The story is about two grad students at the College of William & Mary who fall in love when making music together, agree to marry after graduation, and then have to break up when the godparents who raised the heroine forbid her to marry out of her society circle. When she marries a nobleman and her marriage crashes after an abusive relationship, her former hero tries to resume making music with her and regain her love but faces harrowing obstacles.
What inspired you to write it?
Love for classical music, making music together, but like with many things in life, good things never last and are hard to regain. But you can if you try, are willing to make room for the inevitable life-changing happenings and believe that making music together will save you from defeat.
How did you come up with the idea for the cover?
Love of two human beings joined by the beauty of The Swan, a famous composition by Camille St. Saëns.
If it was made into a movie, who would you like to play the main characters?
Angelina Jolie would be Fiona, and Jude Law would be Paul
Is it part of a series or is it a stand-alone novel?Stand alone novel
Where is the novel set and why did you choose to set it there?
The novel starts at the College of William & Mary because of its beautiful setting and good music department, moves to Brussels because the heroine is of Belgian descent, then moves to Geneva in Switzerland because that is where the hero finds his first job, and likes skiing in the Alps, and then ends in New York where the hero must return to continue his career and where he accidentally rejoins the heroine, divorcing and abused, and in utter despair.
What is it about this genre that appeals to you so much?
I am a romantic and love classical music which is full of romance.
What made you want to become an author?
An underlying drive throughout my life, and the example set by a grand-uncle, Maarten Maartens, who wrote novels in English a century ago and became famous in England and America.
How do you come up with character names?
Names are linked with how I imagine the character's being: Fiona was the name of a lovely girl who gave me her first kiss at six but then died in a horrible accident at the age of sixteen, and I brought her back to life, albeit as a different person. Paul seemed a good name for a brilliant piano player.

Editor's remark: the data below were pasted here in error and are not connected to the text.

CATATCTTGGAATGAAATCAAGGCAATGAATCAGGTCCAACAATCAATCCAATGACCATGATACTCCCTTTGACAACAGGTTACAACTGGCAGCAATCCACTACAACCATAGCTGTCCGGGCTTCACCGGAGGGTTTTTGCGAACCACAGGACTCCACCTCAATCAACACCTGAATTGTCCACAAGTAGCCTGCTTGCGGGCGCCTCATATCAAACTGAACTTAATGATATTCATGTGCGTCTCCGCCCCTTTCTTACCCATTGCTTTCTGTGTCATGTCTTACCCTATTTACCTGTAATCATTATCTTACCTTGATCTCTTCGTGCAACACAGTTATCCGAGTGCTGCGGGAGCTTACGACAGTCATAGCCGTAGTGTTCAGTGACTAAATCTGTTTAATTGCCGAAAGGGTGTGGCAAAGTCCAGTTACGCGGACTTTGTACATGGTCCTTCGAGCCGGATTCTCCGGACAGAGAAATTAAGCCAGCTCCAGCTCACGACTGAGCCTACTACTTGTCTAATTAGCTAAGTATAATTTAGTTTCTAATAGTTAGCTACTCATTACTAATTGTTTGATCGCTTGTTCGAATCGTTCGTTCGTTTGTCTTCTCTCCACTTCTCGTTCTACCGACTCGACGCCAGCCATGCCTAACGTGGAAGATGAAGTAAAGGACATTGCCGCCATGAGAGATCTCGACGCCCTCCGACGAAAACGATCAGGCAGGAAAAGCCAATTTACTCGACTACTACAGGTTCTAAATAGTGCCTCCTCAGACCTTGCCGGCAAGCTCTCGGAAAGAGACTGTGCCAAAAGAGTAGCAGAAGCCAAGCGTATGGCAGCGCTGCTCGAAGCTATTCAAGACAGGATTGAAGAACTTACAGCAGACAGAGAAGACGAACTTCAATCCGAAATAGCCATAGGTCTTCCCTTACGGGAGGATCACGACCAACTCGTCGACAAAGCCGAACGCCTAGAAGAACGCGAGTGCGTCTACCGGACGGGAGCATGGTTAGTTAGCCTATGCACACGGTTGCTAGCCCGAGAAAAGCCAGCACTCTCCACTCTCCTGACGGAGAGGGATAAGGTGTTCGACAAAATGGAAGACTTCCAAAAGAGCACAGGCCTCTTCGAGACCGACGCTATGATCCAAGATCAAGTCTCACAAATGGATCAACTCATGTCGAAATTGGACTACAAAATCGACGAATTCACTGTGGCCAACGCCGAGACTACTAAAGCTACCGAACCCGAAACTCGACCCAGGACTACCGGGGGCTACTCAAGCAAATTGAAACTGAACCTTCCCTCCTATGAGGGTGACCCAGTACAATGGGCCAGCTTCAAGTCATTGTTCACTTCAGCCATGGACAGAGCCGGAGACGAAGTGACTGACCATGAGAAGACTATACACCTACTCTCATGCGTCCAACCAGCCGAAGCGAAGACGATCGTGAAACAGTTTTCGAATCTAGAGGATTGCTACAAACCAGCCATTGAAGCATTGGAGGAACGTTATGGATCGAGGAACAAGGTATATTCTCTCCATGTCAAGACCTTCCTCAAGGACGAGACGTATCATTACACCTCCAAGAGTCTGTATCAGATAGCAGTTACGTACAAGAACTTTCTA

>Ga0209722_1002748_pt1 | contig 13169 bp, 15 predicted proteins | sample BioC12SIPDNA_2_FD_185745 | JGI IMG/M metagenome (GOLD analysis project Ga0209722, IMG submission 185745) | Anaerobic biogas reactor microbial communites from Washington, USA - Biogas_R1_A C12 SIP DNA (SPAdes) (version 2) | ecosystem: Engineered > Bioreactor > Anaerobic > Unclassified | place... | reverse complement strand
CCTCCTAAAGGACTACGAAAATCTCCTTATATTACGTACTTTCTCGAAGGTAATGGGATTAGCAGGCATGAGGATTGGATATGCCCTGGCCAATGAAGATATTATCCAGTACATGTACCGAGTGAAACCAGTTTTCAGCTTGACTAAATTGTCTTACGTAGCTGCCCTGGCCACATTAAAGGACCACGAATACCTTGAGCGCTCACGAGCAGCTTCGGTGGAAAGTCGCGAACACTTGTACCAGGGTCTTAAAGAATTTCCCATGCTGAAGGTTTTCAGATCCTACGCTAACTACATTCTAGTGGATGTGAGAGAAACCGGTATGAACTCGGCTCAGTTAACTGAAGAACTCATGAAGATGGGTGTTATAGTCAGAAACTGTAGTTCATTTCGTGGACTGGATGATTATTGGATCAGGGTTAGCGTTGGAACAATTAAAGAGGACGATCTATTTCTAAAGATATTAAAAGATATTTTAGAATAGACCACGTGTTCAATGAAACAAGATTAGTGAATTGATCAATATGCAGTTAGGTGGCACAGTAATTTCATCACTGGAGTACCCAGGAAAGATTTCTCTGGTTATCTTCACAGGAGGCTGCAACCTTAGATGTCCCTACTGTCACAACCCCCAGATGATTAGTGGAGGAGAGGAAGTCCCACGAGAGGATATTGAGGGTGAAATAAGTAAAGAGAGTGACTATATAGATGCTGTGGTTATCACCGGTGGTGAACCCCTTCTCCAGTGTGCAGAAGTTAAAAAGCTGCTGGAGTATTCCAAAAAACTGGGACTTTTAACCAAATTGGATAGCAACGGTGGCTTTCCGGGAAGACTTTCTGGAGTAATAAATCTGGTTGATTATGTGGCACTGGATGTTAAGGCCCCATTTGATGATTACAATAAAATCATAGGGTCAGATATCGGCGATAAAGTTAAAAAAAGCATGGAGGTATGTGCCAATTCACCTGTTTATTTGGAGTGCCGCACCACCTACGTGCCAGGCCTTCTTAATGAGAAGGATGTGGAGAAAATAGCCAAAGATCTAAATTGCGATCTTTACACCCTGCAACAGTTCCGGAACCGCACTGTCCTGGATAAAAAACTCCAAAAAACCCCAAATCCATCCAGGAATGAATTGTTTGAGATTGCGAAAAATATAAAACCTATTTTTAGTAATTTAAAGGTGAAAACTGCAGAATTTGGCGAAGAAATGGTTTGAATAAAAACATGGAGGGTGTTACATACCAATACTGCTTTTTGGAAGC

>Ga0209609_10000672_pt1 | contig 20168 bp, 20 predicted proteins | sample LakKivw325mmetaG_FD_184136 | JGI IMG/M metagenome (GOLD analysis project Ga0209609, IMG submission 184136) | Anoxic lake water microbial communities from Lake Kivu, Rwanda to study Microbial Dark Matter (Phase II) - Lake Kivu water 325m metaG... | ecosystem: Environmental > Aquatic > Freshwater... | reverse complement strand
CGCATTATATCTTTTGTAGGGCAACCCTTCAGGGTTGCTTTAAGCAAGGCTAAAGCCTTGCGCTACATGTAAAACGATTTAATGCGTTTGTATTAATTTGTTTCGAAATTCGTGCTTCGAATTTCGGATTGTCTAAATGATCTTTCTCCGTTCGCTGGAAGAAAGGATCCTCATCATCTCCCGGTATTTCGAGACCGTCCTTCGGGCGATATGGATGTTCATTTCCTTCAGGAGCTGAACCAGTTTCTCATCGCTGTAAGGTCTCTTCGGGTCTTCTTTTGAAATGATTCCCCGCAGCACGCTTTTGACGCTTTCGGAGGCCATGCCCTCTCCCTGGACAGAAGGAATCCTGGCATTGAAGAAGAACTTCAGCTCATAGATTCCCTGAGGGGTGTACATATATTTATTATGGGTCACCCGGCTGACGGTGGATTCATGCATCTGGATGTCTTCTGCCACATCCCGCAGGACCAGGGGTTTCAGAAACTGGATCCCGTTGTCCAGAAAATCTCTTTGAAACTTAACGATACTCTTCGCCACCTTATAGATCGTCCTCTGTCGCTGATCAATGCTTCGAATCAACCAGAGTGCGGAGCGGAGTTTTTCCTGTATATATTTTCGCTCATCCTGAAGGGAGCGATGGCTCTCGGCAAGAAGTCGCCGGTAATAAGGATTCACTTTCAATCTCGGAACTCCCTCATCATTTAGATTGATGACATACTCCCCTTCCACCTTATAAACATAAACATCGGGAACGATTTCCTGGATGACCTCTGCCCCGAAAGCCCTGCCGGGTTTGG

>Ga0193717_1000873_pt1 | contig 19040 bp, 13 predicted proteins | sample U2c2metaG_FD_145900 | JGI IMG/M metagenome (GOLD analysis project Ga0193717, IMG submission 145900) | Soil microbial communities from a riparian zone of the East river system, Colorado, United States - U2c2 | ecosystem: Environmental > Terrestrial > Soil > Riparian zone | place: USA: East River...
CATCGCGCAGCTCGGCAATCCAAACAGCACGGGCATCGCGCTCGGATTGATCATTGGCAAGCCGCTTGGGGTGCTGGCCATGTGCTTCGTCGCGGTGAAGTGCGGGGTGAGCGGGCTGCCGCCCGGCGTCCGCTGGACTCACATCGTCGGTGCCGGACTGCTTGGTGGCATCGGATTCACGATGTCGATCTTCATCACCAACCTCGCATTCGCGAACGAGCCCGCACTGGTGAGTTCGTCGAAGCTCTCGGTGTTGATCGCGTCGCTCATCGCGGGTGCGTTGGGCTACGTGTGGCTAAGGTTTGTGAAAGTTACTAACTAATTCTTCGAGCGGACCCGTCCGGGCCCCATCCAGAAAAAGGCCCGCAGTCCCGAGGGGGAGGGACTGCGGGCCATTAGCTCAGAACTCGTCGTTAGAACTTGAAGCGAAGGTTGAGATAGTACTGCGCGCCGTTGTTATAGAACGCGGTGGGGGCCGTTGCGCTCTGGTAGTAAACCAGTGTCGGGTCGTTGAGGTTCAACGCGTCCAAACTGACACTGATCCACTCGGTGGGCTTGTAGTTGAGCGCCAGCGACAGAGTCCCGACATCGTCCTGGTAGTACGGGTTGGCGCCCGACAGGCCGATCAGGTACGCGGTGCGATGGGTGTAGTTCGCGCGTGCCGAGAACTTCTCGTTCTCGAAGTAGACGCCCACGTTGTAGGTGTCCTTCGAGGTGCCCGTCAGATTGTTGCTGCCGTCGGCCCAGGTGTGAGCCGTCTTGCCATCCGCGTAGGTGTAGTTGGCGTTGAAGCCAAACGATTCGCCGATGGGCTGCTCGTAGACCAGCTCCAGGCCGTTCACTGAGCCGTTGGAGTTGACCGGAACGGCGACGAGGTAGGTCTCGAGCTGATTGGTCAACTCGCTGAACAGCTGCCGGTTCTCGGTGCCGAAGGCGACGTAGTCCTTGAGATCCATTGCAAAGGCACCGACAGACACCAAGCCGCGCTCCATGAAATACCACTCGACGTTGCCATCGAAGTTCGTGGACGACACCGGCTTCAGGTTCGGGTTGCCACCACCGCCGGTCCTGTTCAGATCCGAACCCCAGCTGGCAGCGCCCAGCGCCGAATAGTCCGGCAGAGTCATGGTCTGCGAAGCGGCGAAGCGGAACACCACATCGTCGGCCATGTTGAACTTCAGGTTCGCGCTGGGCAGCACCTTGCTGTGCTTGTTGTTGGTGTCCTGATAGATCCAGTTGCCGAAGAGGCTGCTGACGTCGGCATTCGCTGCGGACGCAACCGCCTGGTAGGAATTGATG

Do you struggle to come up with book titles? Do they come before, during or after you've written your book?
Book titles are a work in progress. They evolve from one stage of writing to the next. Enchanting The Swan had several working titles before it was born at a small writers' drill under the pressure of bringing forth the essence of the novel's message.
Name one of your all-time favourite books?
Goodbye Columbus by Philip Roth.
Who, or what, inspires you?
Classical music, romance, human relationships and their evolution.
Where is your favourite place to write?
What is your favourite movie that was based on a book?
The Great Gatsby
Name two of your favourite authors.
Tell us a random fact about yourself.
The early death of my father and a forced conversion from Protestantism to Catholicism at the age of nine changed my destiny forever.
Who would play you in the movie about your life?
If they were still alive, it would be Jimmy Steward, or Cary Grant; today it would be Nicholas Hoult, a young British actor.
Tell us an interesting fact about where you live.
Washington D.C. area, which is where I went to work, fell in love, married and raised our two children, who both live happily in the same area close by with their children, with great jobs. Lucky me.
What are your (writing) plans for the future?
Two more novels are in the works, Francine-Joan of Arc of the Miners, and Tall Trees, a novel about three brothers who self-destruct but whose family name is restored by a champion horse rider born out of wedlock.
Tell us one thing that's on your bucket list.
Favourite myth / fairytale?
Who/What did you want to be when you were a kid?
John Schwartz, born in Amsterdam, Holland, studied political science and economics in Louvain, Belgium, and in Paris at the Sorbonne, and followed a long career in international trade in Geneva at the GATT/WTO, and in economic development at the World Bank in Washington D.C. After formal retirement, he functioned for many years as a senior international consultant, traveling worldwide. He now resides as a writer in Virginia, is married with two children and two grandchildren, and blogs at his website.
So far, he has published, in 2015, a memoir/coming-of-age story of John van Dorn, Some Women I Have Known; a novel entitled Enchanting The Swan, and Maarten Maartens Rediscovered – The most popular Dutch Author Abroad, a non-fiction summary of the fourteen novels and several short stories, with excerpts, written by his grand-uncle Jozua Marius Willem van der Poorten Schwartz, who wrote under the pseudonym Maarten Maartens at the turn of the 19th and 20th century. All three books received splendid Kirkrus Reviews.
Visit his page on Amazon.